# Arts in Milwaukee – Shana McCaw and Brent Budsberg – art
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Shana McCaw and Brent Budsberg

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artist bio

Shana McCaw and Brent Budsberg are a collaborative team with an twelve-year history working in sculpture, performance, and site-specific installation. Often incorporating scale models to explore deception and suspension of disbelief, a 19th century Midwestern farmhouse, frequently depicted in unlikely or impossible scenarios, has emerged as a central character in their work. Through it, they examine the psychology of place, ancestral memory, and the passage of time. More recently, McCaw and Budsberg have been performing for the camera, using photography and video to document the arduous toil of two pioneer-era characters that are the conceptual inhabitants of the farmhouse. Their photography also works to decontextualize the miniatures, exploiting the camera’s ability to eliminate scale cues and heighten the ambiguity of the subjects depicted. In exhibiting these works, structures often intersect or interact with the gallery walls and fixtures. This practice has led McCaw and Budsberg to an investigation of the gallery as an imperfect attempt to create a man-made void. The concept of the void is a thread that runs through much of their work, where subjects often appear to be fading in or out of the limits of perception.
McCaw and Budsberg are also founding members of the WhiteBoxPainters, a performance art group specializing in large-scale, temporary public projects. McCaw is the director of the Cardinal Stritch Art Department Gallery and she currently teaches at the Milwaukee Institute of Art and Design and Cardinal Stritch University. Budsberg is an exhibition designer for The Chipstone Foundation. He also teaches sculpture at the Milwaukee Institute of Art and Design. The two received Milwaukee’s Mary Nohl Fellowship for Individual Artists in the Established category in 2008. In 2012 and 2013 they were Artists in Residence at the Center for Land Use Interpretation in Wendover Utah, and the Goldwell Open Air Museum near Death Valley, California.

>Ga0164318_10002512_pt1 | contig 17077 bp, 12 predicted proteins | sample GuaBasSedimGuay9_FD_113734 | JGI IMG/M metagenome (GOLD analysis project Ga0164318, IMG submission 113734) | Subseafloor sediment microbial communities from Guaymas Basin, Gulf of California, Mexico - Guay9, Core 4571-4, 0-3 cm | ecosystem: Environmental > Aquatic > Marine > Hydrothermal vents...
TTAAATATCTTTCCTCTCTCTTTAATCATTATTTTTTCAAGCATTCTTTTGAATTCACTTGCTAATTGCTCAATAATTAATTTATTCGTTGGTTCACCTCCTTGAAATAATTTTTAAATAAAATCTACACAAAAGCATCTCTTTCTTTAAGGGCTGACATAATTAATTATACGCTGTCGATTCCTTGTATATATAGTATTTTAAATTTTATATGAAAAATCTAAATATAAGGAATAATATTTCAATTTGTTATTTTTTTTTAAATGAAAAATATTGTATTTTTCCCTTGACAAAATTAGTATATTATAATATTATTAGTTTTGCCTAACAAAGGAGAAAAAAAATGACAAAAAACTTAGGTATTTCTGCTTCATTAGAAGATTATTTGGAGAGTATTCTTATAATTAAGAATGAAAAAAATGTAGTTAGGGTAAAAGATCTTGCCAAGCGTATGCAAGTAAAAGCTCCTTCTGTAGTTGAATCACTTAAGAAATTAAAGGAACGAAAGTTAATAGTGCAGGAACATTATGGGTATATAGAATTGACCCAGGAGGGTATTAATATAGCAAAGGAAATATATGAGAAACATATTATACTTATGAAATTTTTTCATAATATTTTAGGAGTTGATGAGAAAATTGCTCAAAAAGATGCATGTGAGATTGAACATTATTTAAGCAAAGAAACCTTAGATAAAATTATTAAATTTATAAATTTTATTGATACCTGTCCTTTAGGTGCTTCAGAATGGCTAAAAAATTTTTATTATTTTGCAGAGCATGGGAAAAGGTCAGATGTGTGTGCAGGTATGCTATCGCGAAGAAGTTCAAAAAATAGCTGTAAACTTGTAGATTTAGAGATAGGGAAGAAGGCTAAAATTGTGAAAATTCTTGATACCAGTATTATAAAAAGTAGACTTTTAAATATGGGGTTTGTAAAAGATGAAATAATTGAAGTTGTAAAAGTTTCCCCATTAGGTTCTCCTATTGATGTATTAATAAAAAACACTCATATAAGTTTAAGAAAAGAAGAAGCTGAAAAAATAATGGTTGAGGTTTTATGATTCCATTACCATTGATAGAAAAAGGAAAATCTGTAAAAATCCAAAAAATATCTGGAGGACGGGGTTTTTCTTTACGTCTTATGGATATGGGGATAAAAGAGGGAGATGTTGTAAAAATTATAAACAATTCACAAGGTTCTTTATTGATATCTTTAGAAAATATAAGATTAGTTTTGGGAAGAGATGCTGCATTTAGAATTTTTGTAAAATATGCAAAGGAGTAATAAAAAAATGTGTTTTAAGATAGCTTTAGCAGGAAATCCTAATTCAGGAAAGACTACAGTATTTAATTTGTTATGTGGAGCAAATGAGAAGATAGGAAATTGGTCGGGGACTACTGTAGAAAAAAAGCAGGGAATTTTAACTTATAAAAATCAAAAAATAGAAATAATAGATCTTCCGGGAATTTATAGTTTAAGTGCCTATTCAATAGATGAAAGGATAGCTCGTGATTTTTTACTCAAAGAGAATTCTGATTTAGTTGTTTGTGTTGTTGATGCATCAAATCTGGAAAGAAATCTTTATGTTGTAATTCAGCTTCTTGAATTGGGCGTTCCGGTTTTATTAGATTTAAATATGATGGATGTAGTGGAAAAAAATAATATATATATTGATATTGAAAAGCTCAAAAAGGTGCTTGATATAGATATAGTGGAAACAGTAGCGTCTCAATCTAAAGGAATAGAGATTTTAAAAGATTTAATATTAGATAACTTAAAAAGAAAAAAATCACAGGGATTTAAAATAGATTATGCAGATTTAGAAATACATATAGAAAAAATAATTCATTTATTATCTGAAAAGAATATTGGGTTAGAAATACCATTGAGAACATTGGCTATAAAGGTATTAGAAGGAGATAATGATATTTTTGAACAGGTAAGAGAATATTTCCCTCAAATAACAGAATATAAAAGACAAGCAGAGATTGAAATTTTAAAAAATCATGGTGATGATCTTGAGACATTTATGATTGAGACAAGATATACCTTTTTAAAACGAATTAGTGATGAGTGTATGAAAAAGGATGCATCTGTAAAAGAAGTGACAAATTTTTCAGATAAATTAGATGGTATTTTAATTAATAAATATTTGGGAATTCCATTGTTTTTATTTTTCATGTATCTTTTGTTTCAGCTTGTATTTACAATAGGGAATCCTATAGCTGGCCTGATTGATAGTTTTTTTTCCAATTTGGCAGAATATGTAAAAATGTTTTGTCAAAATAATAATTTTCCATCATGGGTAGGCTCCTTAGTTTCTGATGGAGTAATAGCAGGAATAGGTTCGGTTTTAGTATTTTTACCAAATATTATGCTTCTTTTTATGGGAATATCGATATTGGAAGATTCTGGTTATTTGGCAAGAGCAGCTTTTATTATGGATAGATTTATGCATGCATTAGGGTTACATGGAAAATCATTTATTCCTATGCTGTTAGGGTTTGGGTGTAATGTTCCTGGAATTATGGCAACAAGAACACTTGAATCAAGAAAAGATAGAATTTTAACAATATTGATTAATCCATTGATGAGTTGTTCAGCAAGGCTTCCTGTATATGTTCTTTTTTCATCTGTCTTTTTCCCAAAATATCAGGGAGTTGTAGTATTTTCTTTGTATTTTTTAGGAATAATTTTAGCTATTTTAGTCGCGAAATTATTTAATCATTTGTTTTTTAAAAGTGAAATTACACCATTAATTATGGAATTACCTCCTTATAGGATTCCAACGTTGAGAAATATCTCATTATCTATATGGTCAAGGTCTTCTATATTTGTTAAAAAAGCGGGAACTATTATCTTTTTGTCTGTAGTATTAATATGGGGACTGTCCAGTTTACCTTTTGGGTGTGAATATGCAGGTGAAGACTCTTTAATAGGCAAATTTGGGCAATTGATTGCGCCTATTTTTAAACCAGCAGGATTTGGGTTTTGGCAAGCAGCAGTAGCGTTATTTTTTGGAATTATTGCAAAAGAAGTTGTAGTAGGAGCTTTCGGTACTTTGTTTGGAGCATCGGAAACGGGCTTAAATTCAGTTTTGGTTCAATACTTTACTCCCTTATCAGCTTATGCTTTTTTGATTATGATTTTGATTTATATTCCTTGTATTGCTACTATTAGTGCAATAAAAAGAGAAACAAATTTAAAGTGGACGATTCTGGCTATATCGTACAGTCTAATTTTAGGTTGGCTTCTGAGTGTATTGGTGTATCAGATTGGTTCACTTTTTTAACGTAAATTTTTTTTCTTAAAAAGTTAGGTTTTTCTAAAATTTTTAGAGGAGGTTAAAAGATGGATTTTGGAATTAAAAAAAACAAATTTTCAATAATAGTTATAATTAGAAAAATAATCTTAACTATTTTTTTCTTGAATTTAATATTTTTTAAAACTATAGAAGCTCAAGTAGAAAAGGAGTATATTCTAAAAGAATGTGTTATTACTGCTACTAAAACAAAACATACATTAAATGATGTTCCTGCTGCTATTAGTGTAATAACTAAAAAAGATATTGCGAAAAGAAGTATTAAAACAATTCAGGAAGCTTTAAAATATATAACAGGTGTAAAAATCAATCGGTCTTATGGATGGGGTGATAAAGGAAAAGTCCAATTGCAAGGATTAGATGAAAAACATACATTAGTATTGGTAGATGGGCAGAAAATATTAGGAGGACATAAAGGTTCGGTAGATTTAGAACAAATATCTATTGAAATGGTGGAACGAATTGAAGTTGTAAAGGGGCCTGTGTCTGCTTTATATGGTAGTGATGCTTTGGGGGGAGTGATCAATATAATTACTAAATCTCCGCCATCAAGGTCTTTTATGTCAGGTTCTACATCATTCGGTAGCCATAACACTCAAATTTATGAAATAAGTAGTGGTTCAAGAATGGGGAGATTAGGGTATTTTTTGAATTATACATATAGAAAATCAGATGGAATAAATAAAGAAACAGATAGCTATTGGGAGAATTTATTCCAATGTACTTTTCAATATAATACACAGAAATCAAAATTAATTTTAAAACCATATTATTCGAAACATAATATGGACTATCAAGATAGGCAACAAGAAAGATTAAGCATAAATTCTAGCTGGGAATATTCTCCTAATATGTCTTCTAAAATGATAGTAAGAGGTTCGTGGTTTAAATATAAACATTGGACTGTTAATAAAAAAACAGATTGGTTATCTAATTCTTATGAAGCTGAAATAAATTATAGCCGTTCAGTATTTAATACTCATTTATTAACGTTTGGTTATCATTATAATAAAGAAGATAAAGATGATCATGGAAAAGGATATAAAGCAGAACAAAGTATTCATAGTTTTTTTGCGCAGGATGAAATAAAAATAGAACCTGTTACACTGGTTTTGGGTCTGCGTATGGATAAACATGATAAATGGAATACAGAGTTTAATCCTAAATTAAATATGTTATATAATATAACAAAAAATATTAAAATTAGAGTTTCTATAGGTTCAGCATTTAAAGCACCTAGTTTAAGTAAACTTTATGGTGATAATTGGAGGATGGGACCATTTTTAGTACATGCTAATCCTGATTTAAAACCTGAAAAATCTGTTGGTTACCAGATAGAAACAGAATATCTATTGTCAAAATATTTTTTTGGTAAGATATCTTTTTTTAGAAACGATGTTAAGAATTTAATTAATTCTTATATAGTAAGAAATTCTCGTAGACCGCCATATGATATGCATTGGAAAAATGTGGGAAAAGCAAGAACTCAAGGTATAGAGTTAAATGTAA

artist statement

Our work explores architecture as common ground upon which the conflicts and tensions linking past and present may quarrel. Old buildings are concrete evidence that our ancestors were once here, and they exhibit the patina of past work, ideals, and desires. Time travels through or perhaps around architecture, providing a way to see into the past. But the rippled windows of a long-forgotten house are also portals through which the past can see us. When we inhabit the structures built by our ancestors, we are influenced by the ideals and philosophies of the people who built them. These biases are imposed upon us as we walk dark, dusty halls. For some this provides a sense of continuity and pride, for others it is a burden - the principles of our ancestors often starkly contrast our own. These are the tensions, intersections and collisions of past and present that we endeavor to understand through our work.